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    Geek-o-terica 10: "Autoupdating" in views

    Bob Balaban  April 4 2010 09:51:51 AM
    Greetings, Geeks!

    I've seen some stuff flying about recently about whether one should, or should not, disable automatic updates when iterating through the documents in a view using LotusScript or Java back-end classes, and why. Some of the points made greatly surprised me with how wrong they were, so I thought I'd give you my take on the issue.

    At the level of the Notes C API (where everything that really matters really happens), what is a view? It's a data structure that represents a snapshot of the view's index. Of course, view indexes are changing all the time, some are more volatile than others, but (in the worst case) a view can be subject to change any time a single document is created or updated in the NSF. That doesn't necessarily mean that the view gets re-indexed every time that happens, but it does mean that a "view" living in an NSF on a server, as a data structure that is shared ("used") by potentially many clients at the same time, can change out from under you while you are using it.

    So, what about the NotesView object (View in Java)? It is essentially a wrapper for a view index data structure (called an HCOLLECTION for you C API geeks). Most people use this class primarily for navigation over documents: GetFirst/NextDocument, GetNext/PreviousSibling, etc etc. Virtually all of the navigation methods in the NotesView class translate down to a single C API entry point invocation, called NIFReadEntries (the "NIF" prefix is common to many API calls having to do with views, it stands for "Notes Indexing Facility"). The job of this complex call is to take the provided "starting point", or "position"  in the view (represented by the "current" document, for example), figure out how to navigate relative to that location (next, previous, first child, whatever), and find the document in the view's index corresponding to that new location, or position, given the view's current nesting, categorization, and so on.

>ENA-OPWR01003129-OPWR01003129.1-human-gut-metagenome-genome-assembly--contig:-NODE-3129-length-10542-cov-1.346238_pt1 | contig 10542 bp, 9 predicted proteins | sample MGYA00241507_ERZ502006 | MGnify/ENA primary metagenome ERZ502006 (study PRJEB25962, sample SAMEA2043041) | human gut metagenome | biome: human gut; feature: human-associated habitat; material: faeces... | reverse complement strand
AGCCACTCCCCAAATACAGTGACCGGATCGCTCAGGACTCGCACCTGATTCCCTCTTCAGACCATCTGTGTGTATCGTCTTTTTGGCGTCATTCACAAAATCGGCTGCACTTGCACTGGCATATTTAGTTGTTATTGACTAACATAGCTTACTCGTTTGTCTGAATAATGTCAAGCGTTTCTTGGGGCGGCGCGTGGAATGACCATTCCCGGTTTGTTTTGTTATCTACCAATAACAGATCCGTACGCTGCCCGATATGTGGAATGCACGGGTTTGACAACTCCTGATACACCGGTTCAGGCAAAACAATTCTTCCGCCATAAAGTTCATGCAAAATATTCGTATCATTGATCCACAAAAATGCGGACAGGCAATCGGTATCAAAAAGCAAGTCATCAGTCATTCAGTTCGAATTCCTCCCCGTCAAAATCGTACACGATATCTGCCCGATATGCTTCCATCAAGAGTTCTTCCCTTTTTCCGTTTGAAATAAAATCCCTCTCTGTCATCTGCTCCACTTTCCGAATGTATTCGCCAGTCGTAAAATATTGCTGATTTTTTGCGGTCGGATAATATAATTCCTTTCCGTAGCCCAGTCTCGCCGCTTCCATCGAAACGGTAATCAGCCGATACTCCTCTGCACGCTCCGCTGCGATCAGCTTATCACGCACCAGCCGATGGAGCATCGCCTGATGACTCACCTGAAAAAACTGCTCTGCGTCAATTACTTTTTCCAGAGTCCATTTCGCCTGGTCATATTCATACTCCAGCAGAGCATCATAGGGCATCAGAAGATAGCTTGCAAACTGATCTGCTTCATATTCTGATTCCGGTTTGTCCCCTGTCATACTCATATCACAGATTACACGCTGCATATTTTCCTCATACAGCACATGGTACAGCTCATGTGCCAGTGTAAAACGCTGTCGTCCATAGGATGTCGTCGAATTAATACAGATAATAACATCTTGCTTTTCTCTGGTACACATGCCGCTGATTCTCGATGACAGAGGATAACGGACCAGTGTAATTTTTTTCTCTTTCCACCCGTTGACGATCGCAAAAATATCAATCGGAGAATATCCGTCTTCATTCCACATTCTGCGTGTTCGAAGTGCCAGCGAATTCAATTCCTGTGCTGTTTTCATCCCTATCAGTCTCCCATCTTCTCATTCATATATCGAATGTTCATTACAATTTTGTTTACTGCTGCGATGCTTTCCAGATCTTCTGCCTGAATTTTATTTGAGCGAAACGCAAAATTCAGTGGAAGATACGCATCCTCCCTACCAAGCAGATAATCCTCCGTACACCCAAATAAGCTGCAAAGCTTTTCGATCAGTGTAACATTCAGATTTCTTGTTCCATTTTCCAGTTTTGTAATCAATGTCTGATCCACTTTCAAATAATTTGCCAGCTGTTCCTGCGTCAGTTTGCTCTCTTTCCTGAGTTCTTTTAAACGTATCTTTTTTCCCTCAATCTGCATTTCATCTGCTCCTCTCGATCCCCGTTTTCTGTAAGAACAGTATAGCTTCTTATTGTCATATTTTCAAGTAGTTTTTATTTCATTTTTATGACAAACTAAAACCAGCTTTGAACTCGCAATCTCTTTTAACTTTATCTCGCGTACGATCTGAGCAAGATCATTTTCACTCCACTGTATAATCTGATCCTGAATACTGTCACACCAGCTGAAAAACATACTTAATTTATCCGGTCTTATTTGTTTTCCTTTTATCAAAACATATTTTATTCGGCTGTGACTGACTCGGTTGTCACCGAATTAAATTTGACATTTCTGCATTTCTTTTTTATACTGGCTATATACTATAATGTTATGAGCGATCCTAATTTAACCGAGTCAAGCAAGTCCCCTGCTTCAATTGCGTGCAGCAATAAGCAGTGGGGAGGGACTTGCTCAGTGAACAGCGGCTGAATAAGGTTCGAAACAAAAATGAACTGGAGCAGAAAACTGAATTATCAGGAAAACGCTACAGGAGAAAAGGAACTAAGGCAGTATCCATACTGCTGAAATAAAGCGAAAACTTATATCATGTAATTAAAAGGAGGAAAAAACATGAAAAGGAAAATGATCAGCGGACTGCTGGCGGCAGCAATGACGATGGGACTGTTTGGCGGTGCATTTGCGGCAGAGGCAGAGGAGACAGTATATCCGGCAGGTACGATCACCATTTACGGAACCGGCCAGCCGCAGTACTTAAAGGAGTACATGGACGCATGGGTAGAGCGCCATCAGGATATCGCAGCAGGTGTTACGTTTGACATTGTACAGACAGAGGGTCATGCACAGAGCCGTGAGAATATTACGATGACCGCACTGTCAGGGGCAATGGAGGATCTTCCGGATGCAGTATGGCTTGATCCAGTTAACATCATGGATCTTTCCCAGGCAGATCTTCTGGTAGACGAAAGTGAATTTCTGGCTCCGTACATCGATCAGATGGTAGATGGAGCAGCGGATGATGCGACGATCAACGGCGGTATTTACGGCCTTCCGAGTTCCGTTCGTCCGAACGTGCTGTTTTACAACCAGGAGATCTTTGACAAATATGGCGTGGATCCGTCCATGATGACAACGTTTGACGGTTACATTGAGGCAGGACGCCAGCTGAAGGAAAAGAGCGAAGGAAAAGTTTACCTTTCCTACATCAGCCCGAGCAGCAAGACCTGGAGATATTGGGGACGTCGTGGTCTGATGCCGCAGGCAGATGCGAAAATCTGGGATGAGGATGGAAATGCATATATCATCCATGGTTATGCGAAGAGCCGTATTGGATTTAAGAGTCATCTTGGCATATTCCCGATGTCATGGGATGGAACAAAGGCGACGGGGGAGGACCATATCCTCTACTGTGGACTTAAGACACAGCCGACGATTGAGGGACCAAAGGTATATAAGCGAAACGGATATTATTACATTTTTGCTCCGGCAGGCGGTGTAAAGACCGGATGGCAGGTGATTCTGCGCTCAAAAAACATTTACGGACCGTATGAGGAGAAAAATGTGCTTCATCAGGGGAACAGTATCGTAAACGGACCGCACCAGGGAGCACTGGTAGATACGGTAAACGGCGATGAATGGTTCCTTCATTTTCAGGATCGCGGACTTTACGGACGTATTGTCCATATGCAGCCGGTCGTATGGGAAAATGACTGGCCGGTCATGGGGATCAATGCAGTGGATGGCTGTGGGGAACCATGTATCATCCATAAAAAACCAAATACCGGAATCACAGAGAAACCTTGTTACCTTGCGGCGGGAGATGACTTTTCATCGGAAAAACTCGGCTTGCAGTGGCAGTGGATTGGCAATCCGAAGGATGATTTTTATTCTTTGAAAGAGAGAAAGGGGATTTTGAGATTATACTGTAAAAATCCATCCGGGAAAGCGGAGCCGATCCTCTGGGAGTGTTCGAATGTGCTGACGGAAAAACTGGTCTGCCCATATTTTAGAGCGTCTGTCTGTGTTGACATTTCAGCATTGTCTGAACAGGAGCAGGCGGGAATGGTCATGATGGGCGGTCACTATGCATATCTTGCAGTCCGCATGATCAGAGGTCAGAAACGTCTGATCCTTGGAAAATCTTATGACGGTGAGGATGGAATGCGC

This potentially complex navigation is done based on the "snapshot" of the view index currently held by the "user" (LotusScript/Java program, Notes client, remote C API program...). Now, suppose that my Java program is navigating through the documents in a view, and while it's doing that, some other program, or user, modifies the view from another client? Perhaps a new document was created in the database, and that document matches my  view's selection formula. In fact, perhaps that document just happens to sort to the top of the view, so that all of the other documents in the view have a new "position". Perhaps my own program, inside the navigation loop, makes a change to a document that I see, and re-saves that document. If that change affects the value of a column in the view, and if that column is sorted or categorized, then my current document will actually "move" to a new position in the view.

    The problem is this: when the documents in the view change position while my program is between navigational events in the view, how do I define the "next" document? Is it the document that would-have-been-next before the view changed? Or is it the document that is actually-next given what might be a new location for my "current" document? It's a puzzle!

    One good thing about the NIFReadEntries call is that when invoke it to navigate elsewhere in the view, it tells you if the view has been modified since the last time you called it. It can detect when your current "snapshot" (HCOLLECTION) of the view gets out of sync with the "real" view index on the server. Note that there is NO WAY to prevent the view from being changed, if someone or something somewhere modifies the view contents, it just changes out from under you.

    However, the implementation of the NotesView/View class gives a choice about what to do about this situation, in the form of the "AutoUpdate" property. This property is On by default, here's the logic it follows, for example, in the GetNextDocument() call:
    1. Find the position of the "current" document (it's cached in the document object during navigation)
    2. Invoke NIFReadEntries with the current position and the various navigational options set to get the "next" document
    3. Read the NOTEID and position of the next document (if there is one) returned by the call
    4. Examine the "dirty" flag returned by NIFReadEntries to detect whether the view has changed since our last call to it
    5. If the view has changed, and if the view object "autoupdate" flag is set, then
    6. Update our HCOLLECTION against the view index (this might, or might not force a re-indexing operation on the view)
    7. Re-compute the position of the "current" document in the updated index (it might, or might not have moved)
    8. Call NIFReadEntries again to navigate

    If the "AutoUpdate" flag is off, then steps 6, 7, and 8 are skipped.

    This is a powerful feature, though frankly, I nearly always turn it off when navigating views. From a programmatic point of view, the danger of having it on is that you can easily either miss documents in a view, or visit the same document multiple times, if you're not careful.

    As this post is already pretty long, I'll do a Part Deux posting exploring the ins and outs of AutoUpdate soon.

    Geek ya later!

    (Need expert application development architecture/coding help? Contact me at: bbalaban,
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